Like it or not, Paramount+ is the future of Star Trek for the foreseeable future. Thanks to shows like “Star Trek: Discovery,” “Picard,” and “Lower Decks,” Trek makes up a good portion of the original content appearing on the streaming channel.
Their strategy is not a secret — watch for yourself in their “Expansion Continues” video. Paramount plans to “flood the zone,” which is how screenwriter Ashley Edward Miller said recently on an episode of “The Inglorious Treksperts” podcast. This means that Paramount plans to make their streaming network the home for Trek and attract new viewers for their other content.
In the “Expansion Continues” video, the narrator explains that “Discovery” is meant to be the showcase, which brings “the look and feel of our Star Trek movies to television.” He said that “Picard” is Trek’s “first true adult drama.”
What the narrator didn’t explain in the video is that both “Discovery” and “Picard” are both serialized shows, meaning that through their 10 or 13 episode seasons, there’s just one main story. There are short side stories that take place, but there’s one central theme throughout.
This is in sharp contrast to every Trek show from “The Original Series” to “Enterprise,” which were “episodic” in nature. This means that Kirk, Picard, or Janeway would confront some issue and solve the problem by the end of the episode. Star Trek executive producer Alex Kurtzman has even referred to this as the “planet of the week” formula.
Kurtzman Promises Return to Old Formula
“I think “Strange New Worlds,” under the guidance of Henry Myers and Akiva Goldsman, it’s going to be a return … in a way to … TOS,” Kurtzman told Deadline’s Dominic Patten in a video interview from August 2020. “We are going to do stand-alone episodes. But it really is back to the model of alien-of-the-week, planet-of-the-week, challenge-on-the-ship-of-the-week.”
“With these characters pre-Kirk’s Enterprise, I think what people responded so much to in all three characters is this kind of relentless optimism that they have,” Kurtzman said. “And that they are at the young phase of their careers.”
“Strange New Worlds” showrunner Akiva Goldsman also mentioned to The Hollywood Reporter that the new show would be “unlike the other shows in that it’s really episodic.”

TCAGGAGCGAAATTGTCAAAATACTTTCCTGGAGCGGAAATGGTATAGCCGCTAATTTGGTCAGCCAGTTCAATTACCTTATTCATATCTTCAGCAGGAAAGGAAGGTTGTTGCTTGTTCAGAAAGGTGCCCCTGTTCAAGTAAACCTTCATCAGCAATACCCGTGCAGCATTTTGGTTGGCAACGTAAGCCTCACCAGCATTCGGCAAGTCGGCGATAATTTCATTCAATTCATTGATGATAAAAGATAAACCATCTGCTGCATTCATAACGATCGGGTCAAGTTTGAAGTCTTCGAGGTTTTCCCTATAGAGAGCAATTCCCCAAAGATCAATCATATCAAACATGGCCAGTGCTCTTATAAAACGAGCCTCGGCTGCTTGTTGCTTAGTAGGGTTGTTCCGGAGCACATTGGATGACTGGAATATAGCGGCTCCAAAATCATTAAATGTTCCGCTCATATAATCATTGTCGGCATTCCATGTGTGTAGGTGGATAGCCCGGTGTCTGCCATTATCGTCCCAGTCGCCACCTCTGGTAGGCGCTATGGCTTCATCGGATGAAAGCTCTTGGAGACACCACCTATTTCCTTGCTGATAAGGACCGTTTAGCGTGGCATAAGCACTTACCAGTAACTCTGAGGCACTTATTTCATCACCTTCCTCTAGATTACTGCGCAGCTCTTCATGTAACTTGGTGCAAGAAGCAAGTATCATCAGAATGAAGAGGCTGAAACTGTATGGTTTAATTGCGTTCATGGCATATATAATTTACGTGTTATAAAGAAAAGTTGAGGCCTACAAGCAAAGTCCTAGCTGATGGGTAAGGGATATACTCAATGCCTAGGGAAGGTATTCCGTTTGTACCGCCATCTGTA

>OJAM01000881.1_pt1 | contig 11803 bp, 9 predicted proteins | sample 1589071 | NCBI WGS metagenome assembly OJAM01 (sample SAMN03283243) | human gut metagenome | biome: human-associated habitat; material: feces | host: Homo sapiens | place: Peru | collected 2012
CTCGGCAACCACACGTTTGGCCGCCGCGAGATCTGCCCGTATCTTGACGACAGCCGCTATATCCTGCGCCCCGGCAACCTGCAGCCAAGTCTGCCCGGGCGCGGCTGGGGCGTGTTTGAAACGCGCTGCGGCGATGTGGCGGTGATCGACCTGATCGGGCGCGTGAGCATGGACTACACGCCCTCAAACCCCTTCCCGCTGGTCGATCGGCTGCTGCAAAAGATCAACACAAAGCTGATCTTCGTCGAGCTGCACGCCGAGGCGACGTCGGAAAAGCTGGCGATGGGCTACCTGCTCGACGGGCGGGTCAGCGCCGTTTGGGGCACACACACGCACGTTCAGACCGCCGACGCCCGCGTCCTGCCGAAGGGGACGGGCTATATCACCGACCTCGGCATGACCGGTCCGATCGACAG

Anson Mount Calls SWN “Classic Trek”
Since there is debate among fans over which storytelling technique works best in Trek, as this Red Shirts Always Die video explains, we know that the new show will be more like the old series than the new ones. Even Captain Christopher Pike (Anson Mount) is talking about how his new show will reclaim the old Trek formula.
“Well, I think that Star Trek is, by nature, episodic,” Mount told Collider in a recent interview. “Now, that doesn’t mean that Star Trek can’t be other things. Star Trek can be a lot of things, as we’ve seen in every iteration of it.”
“But classic Trek is really founded on the big idea of the week, and the big idea of the week needs room to breathe. In serialized structure, you’re trying to take care of so many relationships that there doesn’t tend to be a lot of room for that,” said Mount.
“Now, with that said, I think Discovery does a phenomenal job with that structure, and I was very fortunate to be a part of it,” Mount said in the interview. “Normally, serialized is my taste as an actor, but this really felt like it needed to be episodic.”
Mount has said on more than one occasion that he’s both thrilled to be Captain Pike, and a true “Trekkie.”
Episode One Nearly Completed
Goldsman told The Hollywood Reporter that he’s nearly done with the first episode of “Strange New Worlds” and is looking forward to more. He is both the showrunner and the director of the first episode.
“It was super fun, and I’ve finished almost all of it,” Goldsman said in the interview. “There were certain scenes that we couldn’t shoot in Toronto because of quarantine — in terms of limits on the number of extras [in a scene] — that I’ll back and finish pretty soon, I hope.”